CNN honors local hero

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Photo by Kathryn Bartlett

Mary Robinson with the CNN hero award

Kathryn Bartlett and Emily Greenzang

Each year, CNN seeks out “everyday people changing the world” to honor in its Hero of the Year special. The network’s heroes come from all over the globe and all walks of life. This year, CNN focused on an individual in our very own community: Mary Robinson, founder of Imagine: A Center for Coping with Loss, which provides support for grieving children. Robinson joined 9 other heroes on television for the awards ceremony in NYC on Dec. 8. She received $10,000 for Imagine and priceless exposure for her mission.

Robinson first learned of the honor earlier this year when she got a call from CNN announcing that she had made the initial cut for the Top 25 heroes. CNN then came to Imagine’s Mountainside location in February to make a video about Robinson and her organization.

The video announcing Robinson’s selection aired in March. On Oct. 30, she got another call from the network with more good news: She had made it to the Top 10. While Robinson was not ultimately named the top hero, (the honor went to Freweini Mebrahtu of Ethiopia, who designed a reusable menstrual pad allowing girls in Ethopia and other developing countries to stay in school) she received priceless exposure for her mission.

“Imagine exists as a place to help children respond in healthy ways to the feelings they’re having and develop constructive coping tools,” explained Robinson. “When we got the nomination, people called from all over the country, and even the world, sharing their own stories of loss and telling us how much centers like Imagine are needed. I was delighted to have this mission acknowledged and spread.”

Robinson knows how important it is to have people there for you in times of loss. She lost her father at just 14 years old and didn’t receive the support she needed. “My brother and I lost years of our lives to unresolved grief,” she said.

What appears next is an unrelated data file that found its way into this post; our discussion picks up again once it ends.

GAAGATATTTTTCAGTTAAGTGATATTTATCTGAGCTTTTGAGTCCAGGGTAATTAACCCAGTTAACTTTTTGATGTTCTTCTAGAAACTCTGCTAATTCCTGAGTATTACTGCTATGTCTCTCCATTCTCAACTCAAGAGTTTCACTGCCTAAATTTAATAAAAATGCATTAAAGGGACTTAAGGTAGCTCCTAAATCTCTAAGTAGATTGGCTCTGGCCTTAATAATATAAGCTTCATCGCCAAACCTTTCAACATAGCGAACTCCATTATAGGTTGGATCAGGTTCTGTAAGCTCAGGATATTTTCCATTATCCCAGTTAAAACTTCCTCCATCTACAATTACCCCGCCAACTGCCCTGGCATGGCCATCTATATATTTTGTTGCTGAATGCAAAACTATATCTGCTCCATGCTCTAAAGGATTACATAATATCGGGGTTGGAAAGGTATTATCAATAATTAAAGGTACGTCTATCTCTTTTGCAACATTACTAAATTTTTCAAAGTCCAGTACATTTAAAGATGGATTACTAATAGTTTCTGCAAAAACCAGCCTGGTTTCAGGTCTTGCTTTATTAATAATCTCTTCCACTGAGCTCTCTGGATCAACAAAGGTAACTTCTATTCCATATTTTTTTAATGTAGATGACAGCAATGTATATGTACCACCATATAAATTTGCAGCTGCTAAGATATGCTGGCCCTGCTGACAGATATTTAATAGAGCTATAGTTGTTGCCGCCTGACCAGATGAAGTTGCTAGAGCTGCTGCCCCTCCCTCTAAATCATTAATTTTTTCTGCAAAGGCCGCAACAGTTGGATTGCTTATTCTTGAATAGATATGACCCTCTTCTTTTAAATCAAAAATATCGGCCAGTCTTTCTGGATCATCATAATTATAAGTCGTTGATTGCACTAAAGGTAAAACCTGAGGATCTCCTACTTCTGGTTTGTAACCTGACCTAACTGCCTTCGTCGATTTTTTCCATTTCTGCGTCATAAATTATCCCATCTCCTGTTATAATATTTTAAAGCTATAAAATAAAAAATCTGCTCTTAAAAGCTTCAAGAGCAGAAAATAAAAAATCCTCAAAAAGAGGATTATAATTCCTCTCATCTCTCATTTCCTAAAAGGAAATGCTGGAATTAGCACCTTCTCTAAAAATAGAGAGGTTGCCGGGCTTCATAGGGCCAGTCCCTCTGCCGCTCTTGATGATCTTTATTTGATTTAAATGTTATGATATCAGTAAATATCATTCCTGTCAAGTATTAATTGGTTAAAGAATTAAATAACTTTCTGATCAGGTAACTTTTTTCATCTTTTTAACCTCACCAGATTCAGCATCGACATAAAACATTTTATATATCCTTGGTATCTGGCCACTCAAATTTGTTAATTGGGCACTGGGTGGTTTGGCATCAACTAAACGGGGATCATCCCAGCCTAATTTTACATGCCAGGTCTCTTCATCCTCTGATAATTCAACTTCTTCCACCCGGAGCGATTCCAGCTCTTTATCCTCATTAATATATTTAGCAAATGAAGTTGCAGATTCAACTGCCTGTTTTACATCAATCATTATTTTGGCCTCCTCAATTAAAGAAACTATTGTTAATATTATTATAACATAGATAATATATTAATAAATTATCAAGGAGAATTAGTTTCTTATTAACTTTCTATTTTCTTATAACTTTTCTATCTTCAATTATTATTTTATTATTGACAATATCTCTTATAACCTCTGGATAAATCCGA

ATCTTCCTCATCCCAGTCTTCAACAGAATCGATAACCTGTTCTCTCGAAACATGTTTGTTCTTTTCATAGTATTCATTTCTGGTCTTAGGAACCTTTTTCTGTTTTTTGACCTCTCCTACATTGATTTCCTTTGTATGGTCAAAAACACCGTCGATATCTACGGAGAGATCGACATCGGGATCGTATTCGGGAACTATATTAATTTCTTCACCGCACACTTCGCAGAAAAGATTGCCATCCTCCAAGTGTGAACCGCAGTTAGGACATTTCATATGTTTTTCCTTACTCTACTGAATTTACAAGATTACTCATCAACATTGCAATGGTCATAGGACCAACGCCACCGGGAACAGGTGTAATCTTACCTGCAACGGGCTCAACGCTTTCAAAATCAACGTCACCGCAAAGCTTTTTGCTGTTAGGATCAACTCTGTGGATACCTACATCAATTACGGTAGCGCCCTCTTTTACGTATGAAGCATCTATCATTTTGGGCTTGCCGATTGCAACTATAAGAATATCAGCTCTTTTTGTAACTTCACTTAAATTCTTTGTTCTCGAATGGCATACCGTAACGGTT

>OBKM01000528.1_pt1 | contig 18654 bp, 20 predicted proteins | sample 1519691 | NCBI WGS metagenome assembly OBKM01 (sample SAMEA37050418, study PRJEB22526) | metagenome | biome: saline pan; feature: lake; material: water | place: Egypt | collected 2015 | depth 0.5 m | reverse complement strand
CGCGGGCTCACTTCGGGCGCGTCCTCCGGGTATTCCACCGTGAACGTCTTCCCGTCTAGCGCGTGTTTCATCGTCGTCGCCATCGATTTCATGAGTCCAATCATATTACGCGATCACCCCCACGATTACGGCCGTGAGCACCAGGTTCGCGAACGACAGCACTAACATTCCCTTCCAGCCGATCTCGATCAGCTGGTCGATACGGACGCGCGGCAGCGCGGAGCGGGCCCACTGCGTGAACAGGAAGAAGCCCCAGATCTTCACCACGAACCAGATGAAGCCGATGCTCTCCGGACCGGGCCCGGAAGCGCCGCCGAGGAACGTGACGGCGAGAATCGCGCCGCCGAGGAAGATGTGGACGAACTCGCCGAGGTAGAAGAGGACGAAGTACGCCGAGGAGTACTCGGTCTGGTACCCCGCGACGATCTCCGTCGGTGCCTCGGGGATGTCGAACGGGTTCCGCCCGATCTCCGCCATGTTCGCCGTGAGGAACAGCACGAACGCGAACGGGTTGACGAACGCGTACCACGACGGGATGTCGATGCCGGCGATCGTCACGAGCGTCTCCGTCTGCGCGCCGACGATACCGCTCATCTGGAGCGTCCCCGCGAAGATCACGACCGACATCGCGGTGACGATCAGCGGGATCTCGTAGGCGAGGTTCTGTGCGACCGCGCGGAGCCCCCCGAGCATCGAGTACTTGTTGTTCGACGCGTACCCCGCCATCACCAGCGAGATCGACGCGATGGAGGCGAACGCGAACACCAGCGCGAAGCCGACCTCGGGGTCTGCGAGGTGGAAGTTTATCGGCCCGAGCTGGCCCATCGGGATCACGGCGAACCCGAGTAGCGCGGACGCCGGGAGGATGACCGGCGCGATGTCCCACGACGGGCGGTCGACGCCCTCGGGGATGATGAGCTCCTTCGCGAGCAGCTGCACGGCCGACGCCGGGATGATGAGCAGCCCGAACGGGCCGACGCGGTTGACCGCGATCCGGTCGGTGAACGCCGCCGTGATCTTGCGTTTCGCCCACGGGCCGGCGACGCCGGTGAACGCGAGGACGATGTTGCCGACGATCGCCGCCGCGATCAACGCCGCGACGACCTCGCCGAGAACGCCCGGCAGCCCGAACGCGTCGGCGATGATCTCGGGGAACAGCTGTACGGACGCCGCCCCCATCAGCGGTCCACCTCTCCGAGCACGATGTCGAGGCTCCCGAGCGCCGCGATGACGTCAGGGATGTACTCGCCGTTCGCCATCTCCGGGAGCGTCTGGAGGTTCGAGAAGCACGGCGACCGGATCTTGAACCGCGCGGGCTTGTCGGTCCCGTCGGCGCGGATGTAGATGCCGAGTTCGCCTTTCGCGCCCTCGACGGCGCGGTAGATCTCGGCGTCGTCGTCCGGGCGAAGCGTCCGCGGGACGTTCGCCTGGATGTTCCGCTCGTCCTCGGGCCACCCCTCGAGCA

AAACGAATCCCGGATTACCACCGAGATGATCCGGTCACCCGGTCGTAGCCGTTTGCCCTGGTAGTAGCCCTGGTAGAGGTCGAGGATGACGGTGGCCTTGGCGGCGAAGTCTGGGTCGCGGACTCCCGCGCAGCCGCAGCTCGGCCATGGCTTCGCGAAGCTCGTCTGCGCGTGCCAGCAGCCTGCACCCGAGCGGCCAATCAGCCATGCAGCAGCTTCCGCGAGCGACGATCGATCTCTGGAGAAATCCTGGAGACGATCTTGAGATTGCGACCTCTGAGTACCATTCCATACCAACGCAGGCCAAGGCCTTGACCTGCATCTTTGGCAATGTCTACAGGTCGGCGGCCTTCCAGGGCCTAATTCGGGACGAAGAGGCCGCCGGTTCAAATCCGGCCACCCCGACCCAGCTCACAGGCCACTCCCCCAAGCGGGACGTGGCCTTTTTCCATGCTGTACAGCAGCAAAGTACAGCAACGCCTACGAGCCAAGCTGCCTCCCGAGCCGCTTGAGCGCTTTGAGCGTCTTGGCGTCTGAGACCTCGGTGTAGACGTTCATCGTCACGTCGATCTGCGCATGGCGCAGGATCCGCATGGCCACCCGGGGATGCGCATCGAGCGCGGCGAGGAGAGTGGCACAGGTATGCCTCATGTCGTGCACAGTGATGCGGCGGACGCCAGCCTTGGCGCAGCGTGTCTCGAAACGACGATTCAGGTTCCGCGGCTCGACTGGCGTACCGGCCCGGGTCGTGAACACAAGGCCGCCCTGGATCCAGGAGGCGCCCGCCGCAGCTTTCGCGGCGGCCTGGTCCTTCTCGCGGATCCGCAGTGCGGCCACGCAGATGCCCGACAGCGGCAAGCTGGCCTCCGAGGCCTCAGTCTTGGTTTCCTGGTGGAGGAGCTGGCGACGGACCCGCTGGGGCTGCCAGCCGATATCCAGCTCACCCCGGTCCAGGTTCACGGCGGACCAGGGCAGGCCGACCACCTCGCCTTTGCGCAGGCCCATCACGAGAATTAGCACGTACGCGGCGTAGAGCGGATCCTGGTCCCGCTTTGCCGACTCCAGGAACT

During the late 90s, Robinson learned more about children’s grief support and began volunteering in the field. Eventually, she left her corporate job to support grieving children full time.

In 2004, Robinson learned of the Dougy Center, a child grief support center based in Portland, OR which became the model and inspiration for Imagine. Imagine started thanks to the funding and commitment of Dr. Gerald Glasser, a Westfield native who lost his son on 9/11. Glasser provided the startup funding, and his foundation has been a major source of funding ever since.

Imagine offers support to not only children but also their families. Imagine currently has over 430 children ages 3-18 and their families participating in support groups. Families can use the program for as long as they need; according to Robinson, some only stay for a few months, while others stay for years.

Imagine provides families with bi-weeky support. At each session participants have a pizza dinner together before breaking off into separate groups, where they can talk and engage in activities designed to help them tell their story and share memories.

Throughout each room in Imagine, elephants are displayed everywhere. “We chose the elephant as our symbol because the ‘elephant in the room’ is usually grief,” explained Robinson. “Elephants also never forget, and remembering who died is an extremely important part of healthy mourning.”

Imagine has evolved a lot since its start in 2012. As people learned about Imagine and its mission, the center outgrew the basement of Westfield’s United Methodist Church where it began and moved to its current space in Mountainside. Last April, Robinson opened a second location in Newark. Robinson estimates that Imagine has helped close to 800 families to date.

What’s in store for the future? Robinson wants to visit as many schools as possible to train students who have experienced loss on how to deliver education to their peers. She also hopes to start Imagine University, an online platform that educates people across the country.

“I want kids and their families to see that they’re not alone,” said Robinson. “Good things can actually come from loss. We grow more resilient, compassionate and empathetic.”